Lake Charles LNG Loses Bid for Second Extension to Export Gas

Extension denial likely spells the end for controversial methane gas project

Courtney Naquin,

The Department of Energy has denied a second request from the developers of the proposed Lake Charles LNG export facility to extend their deadline for beginning to ship gas abroad, likely spelling the end for the controversial methane gas project. DOE also issued a policy statement, to be published in the federal register, stating that the department will be more stringent with extension requests going forward.

Friday’s decision by DOE means that Lake Charles LNG will lose its authorization to export gas unless exports begin by December 16, 2025. The project has not begun construction, nor have developers announced a final investment decision, and it was estimated that it would take four years from start of construction to its first export shipment.

Backed by fossil fuel corporation Energy Transfer Partners, Lake Charles LNG would be devastating for the surrounding area if built, harming vulnerable wetlands and fisheries, and producing significant climate pollution. The project has faced fierce opposition from local residents because of the damaging impacts it would have on vulnerable communities, especially communities of color and fenceline communities.

“Lake Charles LNG would be a disaster for vulnerable communities in Southwest Louisiana, who already bear the brunt of industrial pollution from the fossil fuel industry as well as increasingly intense extreme weather driven by climate change,” said Sierra Club Campaign Representative Roddy Hughes. “We are glad to see the Department of Energy effectively shut down this dangerous and ill-advised proposal, and they shouldn’t stop here. The Biden administration must live up to their climate and environmental justice commitments by protecting our communities and rejecting the industry’s gas export expansion.”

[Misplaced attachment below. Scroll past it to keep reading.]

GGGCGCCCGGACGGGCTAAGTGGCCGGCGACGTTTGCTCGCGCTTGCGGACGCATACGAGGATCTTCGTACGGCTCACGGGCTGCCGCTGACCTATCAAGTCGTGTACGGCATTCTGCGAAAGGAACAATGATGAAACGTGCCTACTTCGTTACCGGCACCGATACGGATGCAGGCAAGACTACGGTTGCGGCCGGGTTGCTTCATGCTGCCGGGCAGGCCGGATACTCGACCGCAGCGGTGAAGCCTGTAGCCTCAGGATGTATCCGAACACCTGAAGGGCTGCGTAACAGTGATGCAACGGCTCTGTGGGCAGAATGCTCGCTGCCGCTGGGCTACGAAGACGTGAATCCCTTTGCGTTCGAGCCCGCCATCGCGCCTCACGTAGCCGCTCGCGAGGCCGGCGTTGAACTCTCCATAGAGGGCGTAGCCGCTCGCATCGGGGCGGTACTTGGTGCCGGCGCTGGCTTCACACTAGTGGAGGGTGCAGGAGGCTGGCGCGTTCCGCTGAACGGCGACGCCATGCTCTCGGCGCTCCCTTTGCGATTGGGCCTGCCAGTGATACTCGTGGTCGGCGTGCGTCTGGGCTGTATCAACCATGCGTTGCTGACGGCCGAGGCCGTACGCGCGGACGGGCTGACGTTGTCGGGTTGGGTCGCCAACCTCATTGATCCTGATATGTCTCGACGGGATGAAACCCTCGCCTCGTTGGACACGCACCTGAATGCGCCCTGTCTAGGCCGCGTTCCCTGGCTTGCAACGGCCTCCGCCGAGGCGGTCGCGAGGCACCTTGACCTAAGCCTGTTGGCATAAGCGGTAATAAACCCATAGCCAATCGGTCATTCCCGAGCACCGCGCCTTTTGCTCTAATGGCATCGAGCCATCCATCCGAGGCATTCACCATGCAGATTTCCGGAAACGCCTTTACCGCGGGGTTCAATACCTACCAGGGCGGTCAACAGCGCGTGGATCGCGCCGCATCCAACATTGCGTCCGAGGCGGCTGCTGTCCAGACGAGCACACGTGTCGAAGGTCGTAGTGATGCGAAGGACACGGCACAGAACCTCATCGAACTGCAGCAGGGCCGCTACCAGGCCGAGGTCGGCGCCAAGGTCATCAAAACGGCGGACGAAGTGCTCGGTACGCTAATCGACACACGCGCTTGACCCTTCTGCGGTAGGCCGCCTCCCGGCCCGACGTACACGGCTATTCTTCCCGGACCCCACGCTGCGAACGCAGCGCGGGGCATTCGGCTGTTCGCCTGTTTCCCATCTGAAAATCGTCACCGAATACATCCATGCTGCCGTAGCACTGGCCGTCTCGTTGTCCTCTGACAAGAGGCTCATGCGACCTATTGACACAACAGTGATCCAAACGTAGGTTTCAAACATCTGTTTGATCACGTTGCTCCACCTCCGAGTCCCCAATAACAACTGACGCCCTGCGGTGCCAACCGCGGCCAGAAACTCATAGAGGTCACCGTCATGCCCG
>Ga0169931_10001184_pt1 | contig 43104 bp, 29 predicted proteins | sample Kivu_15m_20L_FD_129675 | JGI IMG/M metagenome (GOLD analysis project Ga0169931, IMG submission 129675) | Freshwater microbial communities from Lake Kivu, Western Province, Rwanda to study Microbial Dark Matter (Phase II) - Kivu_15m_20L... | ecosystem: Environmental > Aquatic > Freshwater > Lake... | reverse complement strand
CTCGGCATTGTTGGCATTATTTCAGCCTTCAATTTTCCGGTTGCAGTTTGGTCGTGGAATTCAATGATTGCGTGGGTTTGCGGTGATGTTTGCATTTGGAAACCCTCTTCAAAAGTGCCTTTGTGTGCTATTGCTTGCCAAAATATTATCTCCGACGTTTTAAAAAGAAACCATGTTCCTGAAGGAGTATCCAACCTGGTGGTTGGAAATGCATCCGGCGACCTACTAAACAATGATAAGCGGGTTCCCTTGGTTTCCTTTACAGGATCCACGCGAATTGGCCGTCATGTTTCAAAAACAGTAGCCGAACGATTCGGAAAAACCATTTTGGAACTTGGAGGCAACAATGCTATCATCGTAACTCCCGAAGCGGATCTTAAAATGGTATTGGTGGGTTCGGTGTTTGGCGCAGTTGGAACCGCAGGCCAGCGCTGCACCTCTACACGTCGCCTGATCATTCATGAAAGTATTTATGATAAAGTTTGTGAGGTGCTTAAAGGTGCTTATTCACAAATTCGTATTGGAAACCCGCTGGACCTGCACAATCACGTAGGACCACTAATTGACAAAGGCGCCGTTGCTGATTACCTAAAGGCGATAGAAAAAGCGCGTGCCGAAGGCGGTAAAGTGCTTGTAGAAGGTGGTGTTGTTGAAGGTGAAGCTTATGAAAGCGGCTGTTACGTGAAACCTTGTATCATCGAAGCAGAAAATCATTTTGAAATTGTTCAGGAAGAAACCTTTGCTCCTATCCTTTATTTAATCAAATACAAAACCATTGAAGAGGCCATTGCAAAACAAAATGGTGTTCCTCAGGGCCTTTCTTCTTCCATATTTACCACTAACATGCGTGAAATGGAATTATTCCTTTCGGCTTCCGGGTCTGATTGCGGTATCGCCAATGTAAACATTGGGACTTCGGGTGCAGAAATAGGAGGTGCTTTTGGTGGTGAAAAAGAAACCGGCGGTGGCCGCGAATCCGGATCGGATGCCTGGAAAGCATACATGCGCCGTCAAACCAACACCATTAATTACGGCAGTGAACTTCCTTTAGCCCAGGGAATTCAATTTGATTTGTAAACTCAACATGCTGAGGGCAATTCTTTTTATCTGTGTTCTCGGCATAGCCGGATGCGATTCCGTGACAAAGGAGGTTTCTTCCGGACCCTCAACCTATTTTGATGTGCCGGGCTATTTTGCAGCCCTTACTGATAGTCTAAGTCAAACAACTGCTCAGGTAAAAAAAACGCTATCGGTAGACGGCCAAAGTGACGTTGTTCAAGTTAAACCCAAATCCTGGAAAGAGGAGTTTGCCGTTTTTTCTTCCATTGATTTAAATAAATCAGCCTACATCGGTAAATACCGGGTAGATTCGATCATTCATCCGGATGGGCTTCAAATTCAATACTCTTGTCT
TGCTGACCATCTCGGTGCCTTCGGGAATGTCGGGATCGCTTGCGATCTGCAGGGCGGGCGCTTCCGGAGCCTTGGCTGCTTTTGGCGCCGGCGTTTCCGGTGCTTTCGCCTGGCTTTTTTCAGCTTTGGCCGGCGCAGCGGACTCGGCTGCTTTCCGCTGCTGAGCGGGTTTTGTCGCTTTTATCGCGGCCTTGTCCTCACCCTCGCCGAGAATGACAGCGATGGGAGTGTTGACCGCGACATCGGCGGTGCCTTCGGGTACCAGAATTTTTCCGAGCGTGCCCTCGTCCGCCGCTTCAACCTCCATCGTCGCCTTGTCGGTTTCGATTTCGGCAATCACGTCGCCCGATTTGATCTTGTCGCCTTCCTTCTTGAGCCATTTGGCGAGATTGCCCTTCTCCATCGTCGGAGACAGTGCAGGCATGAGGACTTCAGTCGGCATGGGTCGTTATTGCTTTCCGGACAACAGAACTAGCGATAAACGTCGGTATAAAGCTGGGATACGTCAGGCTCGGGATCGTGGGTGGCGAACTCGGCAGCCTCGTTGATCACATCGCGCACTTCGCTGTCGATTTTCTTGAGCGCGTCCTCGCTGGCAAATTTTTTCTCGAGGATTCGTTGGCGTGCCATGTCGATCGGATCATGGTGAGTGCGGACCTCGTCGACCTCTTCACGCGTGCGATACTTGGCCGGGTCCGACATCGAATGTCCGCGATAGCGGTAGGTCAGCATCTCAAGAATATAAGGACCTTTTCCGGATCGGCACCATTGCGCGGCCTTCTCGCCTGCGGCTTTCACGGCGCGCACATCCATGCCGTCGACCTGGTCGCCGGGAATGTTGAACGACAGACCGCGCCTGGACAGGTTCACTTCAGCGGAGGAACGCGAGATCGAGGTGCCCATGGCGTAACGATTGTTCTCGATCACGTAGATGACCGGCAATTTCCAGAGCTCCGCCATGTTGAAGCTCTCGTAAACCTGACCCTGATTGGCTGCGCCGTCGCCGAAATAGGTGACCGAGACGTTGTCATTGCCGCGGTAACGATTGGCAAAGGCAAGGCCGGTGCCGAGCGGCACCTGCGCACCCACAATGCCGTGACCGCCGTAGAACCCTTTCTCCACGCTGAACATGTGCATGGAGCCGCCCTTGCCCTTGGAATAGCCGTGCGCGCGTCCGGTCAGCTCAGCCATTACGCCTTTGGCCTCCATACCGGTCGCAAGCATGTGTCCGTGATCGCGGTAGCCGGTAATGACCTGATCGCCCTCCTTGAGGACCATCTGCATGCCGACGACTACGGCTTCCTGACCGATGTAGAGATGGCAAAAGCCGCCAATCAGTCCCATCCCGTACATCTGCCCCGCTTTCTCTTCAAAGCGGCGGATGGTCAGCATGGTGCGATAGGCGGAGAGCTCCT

“The Department of Energy announcement to change the way it approves requests by LNG companies to extend deadlines is a step in the right direction towards environmental justice for all,” said Roishetta Ozane, founder The Vessel Project of Louisiana. “In Southwest Louisiana there are other extension requests for projects that would be a nuisance in or near poor, low income, communities of color. Projects like Lake Charles LNG, which just had their request for an extension denied, contribute to environmental concerns in our community. Environmental factors such as air and water quality are fundamental determinants of our health and well-being. This can lead to disease and health disparities when the places where we live, work, learn, and play are burdened by these inequities. Though denying extensions is great news it is only a start. We need other Federal agencies, such as FERC and DOT to stop approving permits, but above all we need the President to declare a climate emergency.”

“Denying another extension is only reasonable. Lake Charles LNG would be a disaster waiting to happen, and investors must clearly see there is no need for another massive gas export terminal in our oversaturated and overburdened community. The Department of Energy is taking a step in the right direction, but must also swiftly reconsider their Public Interest Determination for all of these gas export terminals,” said James Hiatt, Director of For a Better Bayou. Lake Charles LNG and the two dozen other export projects proposed in the Gulf do not meaningfully benefit the public interest, and instead are deadly and destructive to our homes and way of life. Real environmental justice requires the DOE to deny any further extensions and to reconsider the already approved export permits. Enough is enough!”  

“I commend the Department of Energy for taking this step in the name of common sense and for the good of the communities and ecosystems of southwest Louisiana.  The denial of Lake Charles LNG’s request for extension is a breath of fresh air, and I hope that Department of Energy’s Secretary Granholm and President Biden continue to take swift and decisive actions like the denial of the extension, to institute the environmental justice policies they claim to be advancing,” said Naomi Yoder, Staff Scientist with Healthy Gulf.


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